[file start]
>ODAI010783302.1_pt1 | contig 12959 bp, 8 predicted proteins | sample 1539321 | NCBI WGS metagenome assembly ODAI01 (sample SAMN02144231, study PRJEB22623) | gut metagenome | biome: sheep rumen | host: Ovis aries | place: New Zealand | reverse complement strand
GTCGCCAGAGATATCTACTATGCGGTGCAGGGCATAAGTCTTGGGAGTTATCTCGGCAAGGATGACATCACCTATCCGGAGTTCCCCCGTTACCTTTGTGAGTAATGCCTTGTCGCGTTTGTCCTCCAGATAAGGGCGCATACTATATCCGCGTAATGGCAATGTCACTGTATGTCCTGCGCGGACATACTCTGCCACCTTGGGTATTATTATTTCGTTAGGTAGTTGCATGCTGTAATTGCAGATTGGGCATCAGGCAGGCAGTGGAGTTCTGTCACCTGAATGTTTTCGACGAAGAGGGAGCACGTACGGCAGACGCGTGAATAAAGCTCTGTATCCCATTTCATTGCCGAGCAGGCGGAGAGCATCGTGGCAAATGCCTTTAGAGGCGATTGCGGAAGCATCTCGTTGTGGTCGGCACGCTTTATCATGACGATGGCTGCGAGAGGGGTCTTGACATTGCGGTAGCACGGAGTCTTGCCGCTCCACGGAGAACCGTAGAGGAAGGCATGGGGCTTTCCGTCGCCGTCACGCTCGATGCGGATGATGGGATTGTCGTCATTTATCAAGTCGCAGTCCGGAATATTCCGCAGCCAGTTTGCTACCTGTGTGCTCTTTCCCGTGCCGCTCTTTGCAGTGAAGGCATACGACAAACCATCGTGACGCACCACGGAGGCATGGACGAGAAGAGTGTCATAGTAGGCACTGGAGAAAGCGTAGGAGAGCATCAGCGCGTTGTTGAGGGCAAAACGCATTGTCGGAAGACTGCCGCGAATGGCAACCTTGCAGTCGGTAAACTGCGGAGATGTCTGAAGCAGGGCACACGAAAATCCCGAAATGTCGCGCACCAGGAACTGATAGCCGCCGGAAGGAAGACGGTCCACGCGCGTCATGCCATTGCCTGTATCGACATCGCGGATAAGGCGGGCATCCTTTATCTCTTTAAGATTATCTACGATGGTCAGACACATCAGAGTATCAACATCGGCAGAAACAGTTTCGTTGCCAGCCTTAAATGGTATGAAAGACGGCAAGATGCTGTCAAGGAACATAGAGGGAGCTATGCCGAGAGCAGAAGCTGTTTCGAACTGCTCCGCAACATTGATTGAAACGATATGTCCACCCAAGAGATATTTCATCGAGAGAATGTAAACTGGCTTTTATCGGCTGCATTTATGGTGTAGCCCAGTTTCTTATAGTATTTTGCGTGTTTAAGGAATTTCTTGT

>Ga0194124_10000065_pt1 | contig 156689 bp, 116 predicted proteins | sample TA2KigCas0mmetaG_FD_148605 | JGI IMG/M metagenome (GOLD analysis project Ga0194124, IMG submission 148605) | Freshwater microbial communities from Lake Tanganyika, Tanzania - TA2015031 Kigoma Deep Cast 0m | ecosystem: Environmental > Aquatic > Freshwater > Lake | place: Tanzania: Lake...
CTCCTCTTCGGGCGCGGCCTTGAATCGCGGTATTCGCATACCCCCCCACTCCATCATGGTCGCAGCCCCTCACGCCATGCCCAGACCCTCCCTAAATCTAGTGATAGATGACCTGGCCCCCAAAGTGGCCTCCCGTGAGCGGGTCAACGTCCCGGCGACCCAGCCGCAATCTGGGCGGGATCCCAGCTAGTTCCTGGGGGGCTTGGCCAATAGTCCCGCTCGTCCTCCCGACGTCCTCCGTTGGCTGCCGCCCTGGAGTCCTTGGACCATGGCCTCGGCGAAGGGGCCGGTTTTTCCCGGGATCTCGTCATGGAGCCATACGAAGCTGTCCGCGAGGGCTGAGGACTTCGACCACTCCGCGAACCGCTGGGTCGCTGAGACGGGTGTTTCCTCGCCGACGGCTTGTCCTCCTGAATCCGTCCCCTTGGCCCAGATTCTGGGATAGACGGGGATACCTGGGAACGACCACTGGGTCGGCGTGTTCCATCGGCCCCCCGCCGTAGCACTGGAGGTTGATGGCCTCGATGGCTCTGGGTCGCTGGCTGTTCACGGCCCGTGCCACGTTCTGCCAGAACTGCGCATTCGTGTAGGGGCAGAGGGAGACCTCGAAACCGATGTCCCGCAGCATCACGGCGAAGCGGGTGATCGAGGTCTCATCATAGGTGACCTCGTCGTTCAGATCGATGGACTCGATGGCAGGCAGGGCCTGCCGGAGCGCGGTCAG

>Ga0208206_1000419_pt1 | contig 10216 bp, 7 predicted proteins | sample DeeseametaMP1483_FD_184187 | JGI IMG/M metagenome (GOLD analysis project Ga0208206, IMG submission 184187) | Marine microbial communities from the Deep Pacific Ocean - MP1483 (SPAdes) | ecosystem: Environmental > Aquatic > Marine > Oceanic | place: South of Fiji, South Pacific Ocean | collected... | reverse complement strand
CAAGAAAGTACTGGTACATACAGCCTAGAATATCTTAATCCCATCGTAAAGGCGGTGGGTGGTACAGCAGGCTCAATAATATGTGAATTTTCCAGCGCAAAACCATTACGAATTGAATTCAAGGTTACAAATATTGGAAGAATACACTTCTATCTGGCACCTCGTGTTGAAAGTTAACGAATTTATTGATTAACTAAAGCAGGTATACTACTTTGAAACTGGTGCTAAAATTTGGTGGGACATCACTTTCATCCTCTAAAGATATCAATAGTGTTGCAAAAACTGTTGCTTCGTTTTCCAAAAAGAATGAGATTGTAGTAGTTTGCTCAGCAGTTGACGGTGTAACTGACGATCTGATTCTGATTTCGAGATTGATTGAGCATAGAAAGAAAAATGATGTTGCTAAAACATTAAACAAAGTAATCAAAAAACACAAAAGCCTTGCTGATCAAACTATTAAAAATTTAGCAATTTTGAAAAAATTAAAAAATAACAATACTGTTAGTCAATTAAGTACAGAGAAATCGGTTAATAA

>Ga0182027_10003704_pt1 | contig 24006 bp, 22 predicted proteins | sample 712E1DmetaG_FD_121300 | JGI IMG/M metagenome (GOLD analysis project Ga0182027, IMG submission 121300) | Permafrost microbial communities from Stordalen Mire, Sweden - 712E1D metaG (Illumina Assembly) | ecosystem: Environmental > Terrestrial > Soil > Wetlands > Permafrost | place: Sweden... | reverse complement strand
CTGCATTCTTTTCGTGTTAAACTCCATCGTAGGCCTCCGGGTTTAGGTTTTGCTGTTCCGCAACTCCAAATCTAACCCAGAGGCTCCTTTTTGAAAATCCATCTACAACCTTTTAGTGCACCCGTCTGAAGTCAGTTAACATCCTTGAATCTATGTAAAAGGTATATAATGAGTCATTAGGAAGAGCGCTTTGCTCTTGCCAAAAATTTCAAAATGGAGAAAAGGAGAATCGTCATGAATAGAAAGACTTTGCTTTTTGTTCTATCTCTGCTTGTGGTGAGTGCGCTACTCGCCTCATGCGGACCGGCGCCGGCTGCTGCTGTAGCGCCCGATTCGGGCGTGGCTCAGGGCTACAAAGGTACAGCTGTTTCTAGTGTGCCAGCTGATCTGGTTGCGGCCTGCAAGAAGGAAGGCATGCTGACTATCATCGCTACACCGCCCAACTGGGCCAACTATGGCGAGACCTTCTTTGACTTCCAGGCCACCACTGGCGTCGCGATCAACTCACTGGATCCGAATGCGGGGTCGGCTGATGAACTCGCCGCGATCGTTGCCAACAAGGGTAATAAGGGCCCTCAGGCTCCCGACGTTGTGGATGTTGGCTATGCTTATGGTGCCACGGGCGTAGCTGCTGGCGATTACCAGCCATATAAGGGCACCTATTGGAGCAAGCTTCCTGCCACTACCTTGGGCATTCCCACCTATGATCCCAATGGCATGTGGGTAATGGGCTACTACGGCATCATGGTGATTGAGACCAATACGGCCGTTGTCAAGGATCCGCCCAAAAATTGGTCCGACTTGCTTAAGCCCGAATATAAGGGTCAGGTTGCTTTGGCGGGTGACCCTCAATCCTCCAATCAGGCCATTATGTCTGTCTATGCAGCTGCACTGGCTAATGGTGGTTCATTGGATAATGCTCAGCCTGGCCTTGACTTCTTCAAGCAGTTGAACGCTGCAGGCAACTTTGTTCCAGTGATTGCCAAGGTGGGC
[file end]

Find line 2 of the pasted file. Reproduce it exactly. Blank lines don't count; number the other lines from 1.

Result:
GTCGCCAGAGATATCTACTATGCGGTGCAGGGCATAAGTCTTGGGAGTTATCTCGGCAAGGATGACATCACCTATCCGGAGTTCCCCCGTTACCTTTGTGAGTAATGCCTTGTCGCGTTTGTCCTCCAGATAAGGGCGCATACTATATCCGCGTAATGGCAATGTCACTGTATGTCCTGCGCGGACATACTCTGCCACCTTGGGTATTATTATTTCGTTAGGTAGTTGCATGCTGTAATTGCAGATTGGGCATCAGGCAGGCAGTGGAGTTCTGTCACCTGAATGTTTTCGACGAAGAGGGAGCACGTACGGCAGACGCGTGAATAAAGCTCTGTATCCCATTTCATTGCCGAGCAGGCGGAGAGCATCGTGGCAAATGCCTTTAGAGGCGATTGCGGAAGCATCTCGTTGTGGTCGGCACGCTTTATCATGACGATGGCTGCGAGAGGGGTCTTGACATTGCGGTAGCACGGAGTCTTGCCGCTCCACGGAGAACCGTAGAGGAAGGCATGGGGCTTTCCGTCGCCGTCACGCTCGATGCGGATGATGGGATTGTCGTCATTTATCAAGTCGCAGTCCGGAATATTCCGCAGCCAGTTTGCTACCTGTGTGCTCTTTCCCGTGCCGCTCTTTGCAGTGAAGGCATACGACAAACCATCGTGACGCACCACGGAGGCATGGACGAGAAGAGTGTCATAGTAGGCACTGGAGAAAGCGTAGGAGAGCATCAGCGCGTTGTTGAGGGCAAAACGCATTGTCGGAAGACTGCCGCGAATGGCAACCTTGCAGTCGGTAAACTGCGGAGATGTCTGAAGCAGGGCACACGAAAATCCCGAAATGTCGCGCACCAGGAACTGATAGCCGCCGGAAGGAAGACGGTCCACGCGCGTCATGCCATTGCCTGTATCGACATCGCGGATAAGGCGGGCATCCTTTATCTCTTTAAGATTATCTACGATGGTCAGACACATCAGAGTATCAACATCGGCAGAAACAGTTTCGTTGCCAGCCTTAAATGGTATGAAAGACGGCAAGATGCTGTCAAGGAACATAGAGGGAGCTATGCCGAGAGCAGAAGCTGTTTCGAACTGCTCCGCAACATTGATTGAAACGATATGTCCACCCAAGAGATATTTCATCGAGAGAATGTAAACTGGCTTTTATCGGCTGCATTTATGGTGTAGCCCAGTTTCTTATAGTATTTTGCGTGTTTAAGGAATTTCTTGT